The response from the public has been extraordinary. Social media movements #DontCancelCreativity and #CreateAustraliasFuture have seen millions of engagements all over the country. Australians are having a lot of trouble understanding why the cultural life of the nation is not being considered as strategically as the tourism, hospitality, accommodation and aviation industries, which rely on our success to drive theirs.
When the entire nation is telling you the same thing, you know it’s time to act.
The creative industry was the first hit, and has been hardest hit. Within two weeks of the shutdown fewer than 50% of our businesses were still trading, according to the Australian Bureau of Statistics. This has since declined further: over 70% of businesses will be hit, with 75% of our people losing work, according to the Grattan Institute.
For those who are eligible, wage subsidies do help distribute government welfare to workers who need it, but this is not an investment in the industry. Independent, non-profit and commercial businesses who’ve lost all self-generated income can’t cover non-staffing costs and may not survive this hibernation period.
No other industry has been hit anywhere near as hard. Bookshops, galleries, community museums, live music venues, theatres, cinemas, festivals – all closed. Some may never reopen.
The industry, our artists and our audiences have been united and clear in outlining what’s missing and what’s needed.
State and territory ministers and premiers have stepped up. Lord mayors have stepped up. Governments all over the world have stepped up.
The opportunity before the Australian government is a once-in-a-lifetime prospect.
Will you act now to create Australia’s future?
Actors’ Benevolent Fund of NSW
Art Month Sydney
ART ON THE MOVE
Artists’ Benevolent Fund
Arts Industry Council of South Australia
Arts Law Centre of Australia
Arts North West
Association of Artist Managers
Ausdance National and the Ausdance Network
Australian Arts Trust
Australian Centre for Contemporary Art | ACCA
Australian Cinematographers Society (ACS)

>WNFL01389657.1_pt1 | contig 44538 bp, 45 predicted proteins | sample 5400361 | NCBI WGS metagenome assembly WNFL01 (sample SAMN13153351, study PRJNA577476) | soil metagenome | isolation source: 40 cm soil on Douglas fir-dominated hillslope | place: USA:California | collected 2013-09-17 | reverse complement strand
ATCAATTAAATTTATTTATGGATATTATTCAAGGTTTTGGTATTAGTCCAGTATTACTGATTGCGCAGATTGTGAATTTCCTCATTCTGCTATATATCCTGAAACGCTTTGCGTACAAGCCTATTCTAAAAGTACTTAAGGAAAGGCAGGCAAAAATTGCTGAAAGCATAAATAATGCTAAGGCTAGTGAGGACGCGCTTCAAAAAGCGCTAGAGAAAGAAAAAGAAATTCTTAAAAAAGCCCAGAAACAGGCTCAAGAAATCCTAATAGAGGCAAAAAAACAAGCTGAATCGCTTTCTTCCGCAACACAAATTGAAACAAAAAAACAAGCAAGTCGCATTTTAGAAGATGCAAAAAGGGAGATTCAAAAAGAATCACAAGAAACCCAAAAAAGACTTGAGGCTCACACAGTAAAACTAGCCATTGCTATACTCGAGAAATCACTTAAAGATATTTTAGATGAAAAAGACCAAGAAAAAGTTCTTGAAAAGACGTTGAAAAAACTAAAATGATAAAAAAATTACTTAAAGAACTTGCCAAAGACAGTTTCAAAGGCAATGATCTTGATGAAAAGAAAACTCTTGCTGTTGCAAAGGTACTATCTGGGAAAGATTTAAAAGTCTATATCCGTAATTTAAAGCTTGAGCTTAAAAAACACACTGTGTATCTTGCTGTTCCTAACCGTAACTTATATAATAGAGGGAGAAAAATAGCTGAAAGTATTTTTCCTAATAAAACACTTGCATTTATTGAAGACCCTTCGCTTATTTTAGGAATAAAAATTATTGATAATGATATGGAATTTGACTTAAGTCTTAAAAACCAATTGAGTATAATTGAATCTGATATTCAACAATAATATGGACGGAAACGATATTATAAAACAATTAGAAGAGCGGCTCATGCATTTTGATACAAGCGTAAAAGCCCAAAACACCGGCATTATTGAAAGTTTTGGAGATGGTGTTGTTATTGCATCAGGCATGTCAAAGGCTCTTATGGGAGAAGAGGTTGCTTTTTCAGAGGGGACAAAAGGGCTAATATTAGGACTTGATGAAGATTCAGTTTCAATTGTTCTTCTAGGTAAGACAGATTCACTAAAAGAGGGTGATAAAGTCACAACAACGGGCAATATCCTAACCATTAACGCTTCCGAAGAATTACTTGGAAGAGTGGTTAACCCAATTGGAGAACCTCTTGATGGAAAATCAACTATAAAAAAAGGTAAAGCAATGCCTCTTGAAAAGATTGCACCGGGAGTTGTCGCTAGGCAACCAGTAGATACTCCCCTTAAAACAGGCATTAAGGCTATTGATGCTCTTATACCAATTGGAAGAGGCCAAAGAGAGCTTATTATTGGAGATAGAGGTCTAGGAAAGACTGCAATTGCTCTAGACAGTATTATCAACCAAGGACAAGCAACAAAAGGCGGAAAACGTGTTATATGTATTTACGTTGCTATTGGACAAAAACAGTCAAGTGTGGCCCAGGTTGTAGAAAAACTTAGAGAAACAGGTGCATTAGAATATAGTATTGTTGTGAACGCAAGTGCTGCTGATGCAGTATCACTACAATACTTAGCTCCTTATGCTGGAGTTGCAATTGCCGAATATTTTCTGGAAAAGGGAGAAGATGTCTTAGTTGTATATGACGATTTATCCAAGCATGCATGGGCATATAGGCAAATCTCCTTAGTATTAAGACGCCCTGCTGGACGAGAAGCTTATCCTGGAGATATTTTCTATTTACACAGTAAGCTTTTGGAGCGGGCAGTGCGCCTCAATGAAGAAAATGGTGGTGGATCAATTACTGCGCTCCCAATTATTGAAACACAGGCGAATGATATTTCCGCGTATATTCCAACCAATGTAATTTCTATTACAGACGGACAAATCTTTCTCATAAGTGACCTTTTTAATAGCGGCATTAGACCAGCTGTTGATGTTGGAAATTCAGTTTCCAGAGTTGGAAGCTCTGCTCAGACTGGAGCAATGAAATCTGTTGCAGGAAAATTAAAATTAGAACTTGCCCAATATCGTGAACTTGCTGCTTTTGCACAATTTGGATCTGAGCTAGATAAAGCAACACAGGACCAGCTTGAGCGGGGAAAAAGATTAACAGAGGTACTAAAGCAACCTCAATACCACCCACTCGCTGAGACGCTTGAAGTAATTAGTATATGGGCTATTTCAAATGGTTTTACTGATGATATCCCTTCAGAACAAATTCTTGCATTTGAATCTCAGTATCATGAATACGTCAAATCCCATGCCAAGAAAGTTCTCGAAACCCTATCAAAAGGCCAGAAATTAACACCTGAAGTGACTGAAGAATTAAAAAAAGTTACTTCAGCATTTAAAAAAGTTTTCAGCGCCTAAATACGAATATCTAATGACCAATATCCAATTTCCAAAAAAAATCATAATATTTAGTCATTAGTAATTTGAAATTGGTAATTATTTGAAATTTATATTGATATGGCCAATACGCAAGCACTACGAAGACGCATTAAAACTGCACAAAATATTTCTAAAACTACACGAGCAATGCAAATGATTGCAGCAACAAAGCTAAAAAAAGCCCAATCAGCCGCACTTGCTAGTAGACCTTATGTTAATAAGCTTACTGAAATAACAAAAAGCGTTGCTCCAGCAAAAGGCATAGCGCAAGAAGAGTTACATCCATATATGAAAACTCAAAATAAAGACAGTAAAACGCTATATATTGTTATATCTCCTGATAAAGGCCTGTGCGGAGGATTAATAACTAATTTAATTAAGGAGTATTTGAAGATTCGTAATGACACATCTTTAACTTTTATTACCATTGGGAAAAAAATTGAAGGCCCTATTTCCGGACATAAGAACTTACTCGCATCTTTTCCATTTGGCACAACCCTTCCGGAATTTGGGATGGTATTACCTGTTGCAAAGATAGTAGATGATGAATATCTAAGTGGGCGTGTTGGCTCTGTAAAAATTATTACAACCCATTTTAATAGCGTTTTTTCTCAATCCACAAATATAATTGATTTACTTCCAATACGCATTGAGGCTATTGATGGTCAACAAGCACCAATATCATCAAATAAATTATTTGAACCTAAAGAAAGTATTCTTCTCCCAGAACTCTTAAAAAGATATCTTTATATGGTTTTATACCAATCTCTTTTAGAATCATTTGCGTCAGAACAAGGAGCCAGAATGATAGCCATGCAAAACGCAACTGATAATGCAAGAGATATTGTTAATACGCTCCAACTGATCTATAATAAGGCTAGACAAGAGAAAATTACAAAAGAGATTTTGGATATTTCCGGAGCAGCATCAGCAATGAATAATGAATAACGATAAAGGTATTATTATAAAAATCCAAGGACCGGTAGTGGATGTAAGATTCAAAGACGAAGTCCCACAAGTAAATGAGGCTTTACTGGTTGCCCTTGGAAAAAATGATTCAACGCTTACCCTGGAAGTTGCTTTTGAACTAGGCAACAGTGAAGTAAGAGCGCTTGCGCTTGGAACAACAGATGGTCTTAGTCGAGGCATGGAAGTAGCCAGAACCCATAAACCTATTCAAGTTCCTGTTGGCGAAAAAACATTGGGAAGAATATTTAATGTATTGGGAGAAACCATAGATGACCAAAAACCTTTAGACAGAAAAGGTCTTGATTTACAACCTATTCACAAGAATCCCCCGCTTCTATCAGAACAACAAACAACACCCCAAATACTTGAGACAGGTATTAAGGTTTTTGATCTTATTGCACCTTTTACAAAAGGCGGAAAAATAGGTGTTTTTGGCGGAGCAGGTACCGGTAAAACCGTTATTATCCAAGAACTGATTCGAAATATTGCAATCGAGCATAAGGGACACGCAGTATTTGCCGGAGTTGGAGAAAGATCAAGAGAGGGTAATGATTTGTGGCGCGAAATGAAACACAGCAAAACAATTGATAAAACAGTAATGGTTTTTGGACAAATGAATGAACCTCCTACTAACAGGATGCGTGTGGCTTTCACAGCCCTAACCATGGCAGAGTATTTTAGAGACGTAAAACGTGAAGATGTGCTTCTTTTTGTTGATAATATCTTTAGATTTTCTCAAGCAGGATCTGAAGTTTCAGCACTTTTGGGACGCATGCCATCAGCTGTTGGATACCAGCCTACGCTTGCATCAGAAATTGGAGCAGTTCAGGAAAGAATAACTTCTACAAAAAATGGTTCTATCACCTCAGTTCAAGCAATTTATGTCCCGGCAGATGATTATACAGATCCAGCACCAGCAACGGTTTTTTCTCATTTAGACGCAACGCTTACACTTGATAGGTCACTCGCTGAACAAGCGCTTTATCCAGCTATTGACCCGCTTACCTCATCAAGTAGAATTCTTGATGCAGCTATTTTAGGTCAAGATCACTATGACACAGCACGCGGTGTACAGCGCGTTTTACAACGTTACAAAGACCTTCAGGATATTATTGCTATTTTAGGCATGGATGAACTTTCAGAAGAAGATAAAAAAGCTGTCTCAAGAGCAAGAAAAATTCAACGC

Australian Craft and Design Centre Network | ACDC
Australian Design Centre
Australian Directors’ Guild
Australian Festivals Association (AFA)
Australian Guild of Screen Composers
Australian Independent Record Labels Association
Australian Institute for the Conservation of Cultural Material
Australian Major Performing Arts Group
Australian Museums and Galleries Association
Australian Music Industry Network
Australasian Music Publishers’ Association Limited (AMPAL)
Australian Network for Art & Technology (ANAT)
Australian Production Design Guild
Australian Publishers Association
Australian Screen Editors Guild
Australian Screen Sound Guild
Australian Society for Music Education
Australian Society of Authors
Background Providers of Music (BPM)
Ballarat International Foto Biennale
Contemporary Art Organisations Australia | CAOA
Craft ACT: Craft + Design Centre
Critical Stages Touring
Cultural Development Network
Diversity Arts Australia
Electronic Music Conference
Ferris Davies PRM
Floating Goose Studios Inc.
Footscray Community Arts Centre
Julia Zemiro’s Home Delivery
Just Another Agency
La Mama Theatre
Lawrence Wilson Art Gallery
Live Music Office
Media, Entertainment and Arts Alliance (MEAA)
Merrigong Theatre Company
Monash University Museum of Art
Monkey Baa Theatre Company
National Advocates for the Arts in Education
National Association for the Visual Arts
NorthSite Contemporary Arts (KickArts)
Outback Theatre for Young People
Public Galleries Association of Victoria
Public Galleries Queensland | PGQ
Regional & Public Galleries NSW
Screen Producers Australia
Select Music Agency
Theatre Republic (SA)
The Sydney Fringe
United Workers Union
University Art Museums Australia
West Australian Ballet
Yirra Yaakin Theatre Company